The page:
Published on 24/06/2015 by admin

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Last modified 24/06/2015

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Acute renal failure is a comorbidity that can be encountered in the long case setting. It can also be incidentally encountered when an electrolyte profile with renal function indices is given to the candidate by an examiner during the discussion. In such situations it is important that the candidate correctly interpret the results and take charge of the discussion.

Case vignette

An 81-year-old man is admitted after an episode of syncope. On arrival in hospital his pulse rate is 30 bpm and blood pressure is 80/50 mmHg. He has a background history of paroxysmal atrial fibrillation, which has been managed with digoxin, and hypertension, managed with enalapril. He has been recently commenced on a non-steroidal antiinflammatory drug for painful arthritis of the knees. Investigations reveal his creatinine level to be 247 μmol/L and urea 26 mmol/L. His serum potassium level is 6.5 mmol/L. ECG reveals sinus bradycardia with tall tented T waves.

Approach to the patient



In addition to serum biochemistry, the following investigations would be helpful:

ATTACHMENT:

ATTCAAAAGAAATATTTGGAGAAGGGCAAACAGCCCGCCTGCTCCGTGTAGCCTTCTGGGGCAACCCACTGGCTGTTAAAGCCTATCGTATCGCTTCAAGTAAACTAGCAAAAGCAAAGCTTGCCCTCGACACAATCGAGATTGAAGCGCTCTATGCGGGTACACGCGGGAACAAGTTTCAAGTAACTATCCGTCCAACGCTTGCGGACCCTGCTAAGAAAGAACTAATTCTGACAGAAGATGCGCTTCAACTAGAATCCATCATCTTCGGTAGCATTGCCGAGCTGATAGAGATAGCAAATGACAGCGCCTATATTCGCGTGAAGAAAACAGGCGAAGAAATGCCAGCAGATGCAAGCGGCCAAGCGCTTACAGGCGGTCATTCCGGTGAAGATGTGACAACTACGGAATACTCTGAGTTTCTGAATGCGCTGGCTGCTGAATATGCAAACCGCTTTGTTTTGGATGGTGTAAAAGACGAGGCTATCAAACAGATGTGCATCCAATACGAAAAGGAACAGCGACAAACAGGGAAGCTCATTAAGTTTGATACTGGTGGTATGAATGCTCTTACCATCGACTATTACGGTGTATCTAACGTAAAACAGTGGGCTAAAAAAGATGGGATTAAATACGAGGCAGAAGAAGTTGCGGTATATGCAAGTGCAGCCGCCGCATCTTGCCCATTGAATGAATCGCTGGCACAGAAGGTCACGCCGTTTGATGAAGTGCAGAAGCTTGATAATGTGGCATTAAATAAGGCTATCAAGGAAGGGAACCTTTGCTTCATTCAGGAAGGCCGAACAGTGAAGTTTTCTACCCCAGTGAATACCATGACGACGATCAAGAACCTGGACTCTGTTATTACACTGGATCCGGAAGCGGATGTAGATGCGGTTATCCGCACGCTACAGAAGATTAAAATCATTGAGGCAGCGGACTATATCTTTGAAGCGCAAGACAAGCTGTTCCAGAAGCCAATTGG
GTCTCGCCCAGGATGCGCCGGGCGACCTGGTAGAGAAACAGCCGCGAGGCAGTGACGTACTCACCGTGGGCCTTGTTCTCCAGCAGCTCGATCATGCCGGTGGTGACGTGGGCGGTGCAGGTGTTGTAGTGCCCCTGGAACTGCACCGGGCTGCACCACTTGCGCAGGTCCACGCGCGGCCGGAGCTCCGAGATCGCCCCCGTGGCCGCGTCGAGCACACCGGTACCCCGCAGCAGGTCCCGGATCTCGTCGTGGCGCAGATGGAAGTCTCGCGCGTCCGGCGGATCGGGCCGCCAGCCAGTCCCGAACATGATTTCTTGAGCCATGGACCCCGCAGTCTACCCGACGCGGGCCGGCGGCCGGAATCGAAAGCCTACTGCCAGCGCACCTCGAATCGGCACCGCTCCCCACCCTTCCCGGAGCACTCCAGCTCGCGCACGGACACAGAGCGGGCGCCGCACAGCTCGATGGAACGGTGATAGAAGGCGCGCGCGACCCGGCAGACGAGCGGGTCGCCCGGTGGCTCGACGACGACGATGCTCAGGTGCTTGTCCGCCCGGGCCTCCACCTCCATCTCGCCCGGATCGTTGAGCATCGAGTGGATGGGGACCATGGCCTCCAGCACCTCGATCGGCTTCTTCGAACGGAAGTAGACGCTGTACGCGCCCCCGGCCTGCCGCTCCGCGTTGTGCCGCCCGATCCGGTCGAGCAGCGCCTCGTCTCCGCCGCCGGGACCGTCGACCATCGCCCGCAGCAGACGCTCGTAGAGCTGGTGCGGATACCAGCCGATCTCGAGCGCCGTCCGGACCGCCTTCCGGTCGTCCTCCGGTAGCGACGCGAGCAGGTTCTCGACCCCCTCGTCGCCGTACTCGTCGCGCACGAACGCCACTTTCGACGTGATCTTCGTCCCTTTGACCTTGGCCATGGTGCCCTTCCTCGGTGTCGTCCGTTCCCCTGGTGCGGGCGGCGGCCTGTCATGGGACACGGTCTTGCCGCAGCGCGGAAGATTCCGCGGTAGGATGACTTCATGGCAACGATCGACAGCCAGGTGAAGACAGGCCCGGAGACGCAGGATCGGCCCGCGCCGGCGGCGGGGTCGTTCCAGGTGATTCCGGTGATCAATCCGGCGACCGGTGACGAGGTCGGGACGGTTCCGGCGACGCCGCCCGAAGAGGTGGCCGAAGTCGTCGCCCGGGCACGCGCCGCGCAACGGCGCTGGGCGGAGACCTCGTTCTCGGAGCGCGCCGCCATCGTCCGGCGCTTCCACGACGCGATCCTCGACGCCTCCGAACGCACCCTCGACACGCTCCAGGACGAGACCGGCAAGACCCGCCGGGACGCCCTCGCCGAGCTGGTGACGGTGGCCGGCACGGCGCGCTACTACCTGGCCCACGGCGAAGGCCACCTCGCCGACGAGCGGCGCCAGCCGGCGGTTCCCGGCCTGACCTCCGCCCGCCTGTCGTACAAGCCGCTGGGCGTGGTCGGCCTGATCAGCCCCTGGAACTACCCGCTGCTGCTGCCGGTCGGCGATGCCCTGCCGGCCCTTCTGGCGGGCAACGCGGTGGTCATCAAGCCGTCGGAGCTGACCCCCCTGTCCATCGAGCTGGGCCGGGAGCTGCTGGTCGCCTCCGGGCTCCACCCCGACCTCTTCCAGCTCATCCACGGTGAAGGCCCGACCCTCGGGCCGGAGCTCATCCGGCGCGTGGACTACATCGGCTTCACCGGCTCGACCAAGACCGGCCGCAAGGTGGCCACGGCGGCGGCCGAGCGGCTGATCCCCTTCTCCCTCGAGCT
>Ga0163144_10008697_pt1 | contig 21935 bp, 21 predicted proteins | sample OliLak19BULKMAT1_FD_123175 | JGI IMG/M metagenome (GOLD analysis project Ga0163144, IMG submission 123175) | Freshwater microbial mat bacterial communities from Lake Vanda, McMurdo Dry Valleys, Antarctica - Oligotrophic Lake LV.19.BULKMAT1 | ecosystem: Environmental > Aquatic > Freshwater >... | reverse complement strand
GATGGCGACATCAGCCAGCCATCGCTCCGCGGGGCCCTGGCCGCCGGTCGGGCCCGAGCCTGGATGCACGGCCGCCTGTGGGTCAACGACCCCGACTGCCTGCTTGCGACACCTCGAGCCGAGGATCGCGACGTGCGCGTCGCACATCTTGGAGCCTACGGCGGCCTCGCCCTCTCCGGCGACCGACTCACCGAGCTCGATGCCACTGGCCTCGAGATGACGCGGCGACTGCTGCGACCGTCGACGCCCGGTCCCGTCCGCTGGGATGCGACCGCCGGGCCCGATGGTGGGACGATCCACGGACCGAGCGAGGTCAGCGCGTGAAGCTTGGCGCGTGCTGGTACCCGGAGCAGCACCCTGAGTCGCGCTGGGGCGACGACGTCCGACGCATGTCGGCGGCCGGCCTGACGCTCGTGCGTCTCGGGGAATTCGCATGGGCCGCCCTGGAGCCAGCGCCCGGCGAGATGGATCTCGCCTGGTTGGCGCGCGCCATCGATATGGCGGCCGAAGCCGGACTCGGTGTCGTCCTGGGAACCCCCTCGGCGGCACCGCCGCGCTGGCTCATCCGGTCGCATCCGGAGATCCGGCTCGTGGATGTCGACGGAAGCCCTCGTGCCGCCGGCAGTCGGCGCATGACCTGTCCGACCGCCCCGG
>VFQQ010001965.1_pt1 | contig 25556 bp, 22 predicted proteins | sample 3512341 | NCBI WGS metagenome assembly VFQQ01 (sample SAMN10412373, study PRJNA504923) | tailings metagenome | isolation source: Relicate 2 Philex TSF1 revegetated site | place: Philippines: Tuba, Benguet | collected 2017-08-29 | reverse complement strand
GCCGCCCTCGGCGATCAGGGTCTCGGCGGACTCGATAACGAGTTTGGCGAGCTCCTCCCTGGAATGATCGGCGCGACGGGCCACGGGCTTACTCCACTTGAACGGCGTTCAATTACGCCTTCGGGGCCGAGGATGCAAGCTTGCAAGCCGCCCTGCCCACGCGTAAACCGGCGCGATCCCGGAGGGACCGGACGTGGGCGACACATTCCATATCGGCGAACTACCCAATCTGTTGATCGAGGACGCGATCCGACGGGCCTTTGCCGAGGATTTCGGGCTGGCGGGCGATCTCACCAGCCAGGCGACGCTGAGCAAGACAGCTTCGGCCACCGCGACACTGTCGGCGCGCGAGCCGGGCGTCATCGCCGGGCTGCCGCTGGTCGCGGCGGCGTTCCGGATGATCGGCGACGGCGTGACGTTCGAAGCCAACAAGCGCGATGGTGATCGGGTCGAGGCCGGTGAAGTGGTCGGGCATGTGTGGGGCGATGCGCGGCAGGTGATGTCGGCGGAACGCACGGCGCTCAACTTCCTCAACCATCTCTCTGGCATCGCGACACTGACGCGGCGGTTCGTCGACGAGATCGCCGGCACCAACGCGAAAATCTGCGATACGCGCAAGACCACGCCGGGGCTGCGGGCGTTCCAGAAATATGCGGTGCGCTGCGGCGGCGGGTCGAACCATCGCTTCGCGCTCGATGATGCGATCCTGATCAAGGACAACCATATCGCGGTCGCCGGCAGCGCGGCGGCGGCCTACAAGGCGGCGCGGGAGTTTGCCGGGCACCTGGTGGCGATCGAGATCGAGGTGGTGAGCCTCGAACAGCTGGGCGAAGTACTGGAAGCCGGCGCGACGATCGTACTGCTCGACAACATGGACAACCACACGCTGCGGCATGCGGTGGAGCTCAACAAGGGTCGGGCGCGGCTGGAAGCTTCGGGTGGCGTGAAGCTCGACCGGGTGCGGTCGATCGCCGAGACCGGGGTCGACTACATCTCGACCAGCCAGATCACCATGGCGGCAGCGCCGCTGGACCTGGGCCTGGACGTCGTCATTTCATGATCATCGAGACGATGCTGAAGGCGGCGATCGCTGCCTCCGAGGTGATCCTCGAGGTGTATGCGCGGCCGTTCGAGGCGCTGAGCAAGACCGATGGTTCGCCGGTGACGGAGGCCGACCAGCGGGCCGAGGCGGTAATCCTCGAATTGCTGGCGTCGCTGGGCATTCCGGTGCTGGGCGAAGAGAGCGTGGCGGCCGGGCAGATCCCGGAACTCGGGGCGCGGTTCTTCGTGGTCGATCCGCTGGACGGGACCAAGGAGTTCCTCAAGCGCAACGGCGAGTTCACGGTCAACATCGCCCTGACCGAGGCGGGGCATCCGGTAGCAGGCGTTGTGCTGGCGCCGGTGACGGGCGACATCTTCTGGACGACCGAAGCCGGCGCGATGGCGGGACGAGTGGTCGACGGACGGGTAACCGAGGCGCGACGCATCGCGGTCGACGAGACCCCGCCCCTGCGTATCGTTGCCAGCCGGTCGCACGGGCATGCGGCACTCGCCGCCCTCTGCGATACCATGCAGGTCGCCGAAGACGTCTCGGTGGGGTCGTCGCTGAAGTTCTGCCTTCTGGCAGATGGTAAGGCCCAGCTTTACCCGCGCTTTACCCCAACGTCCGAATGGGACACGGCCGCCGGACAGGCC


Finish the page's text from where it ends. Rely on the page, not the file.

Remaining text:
1. Full blood count—looking for anaemia (may suggest chronicity), leucocytosis (may suggest sepsis or inflammation) and thrombocytopenia (possibly lupus nephritis).

2. Erythrocyte sedimentation rate—if elevated, can suggest multiple myeloma, connective tissue disease or vasculitis.

3. Urine analysis and midstream urine—for microscopy, culture and sensitivities. The presence of red cell casts and dysmorphic red cells in the phase-contrast microscopy would suggest glomerulonephritis; hyaline casts are non-specific; white blood cell casts suggest tubulointerstitial disease.

6. Renal arterial Doppler study—looking for evidence of renal artery stenosis. The renal vascular resistive index should also be checked. This gives an assessment of the renal microvascular resistance and hence intrarenal vascular disease.

7. According to the clinical indication, the following tests can also be requested: serum electrophoresis, immunoelectrophoresis, antinuclear antibody test (ANA), extractable nuclear antibody tests (ENA), antineutrophil cytoplasmic antibody tests (ANCAs), serum complement levels, streptococcal serology (antistreptolysin-O test (ASOT) and anti-DNAseB), hepatitis B serology and hepatitis C RNA assay, HIV serology and blood cultures if the patient is febrile.

8. If the kidney size is normal and the diagnosis is still uncertain, a renal biopsy is indicated.

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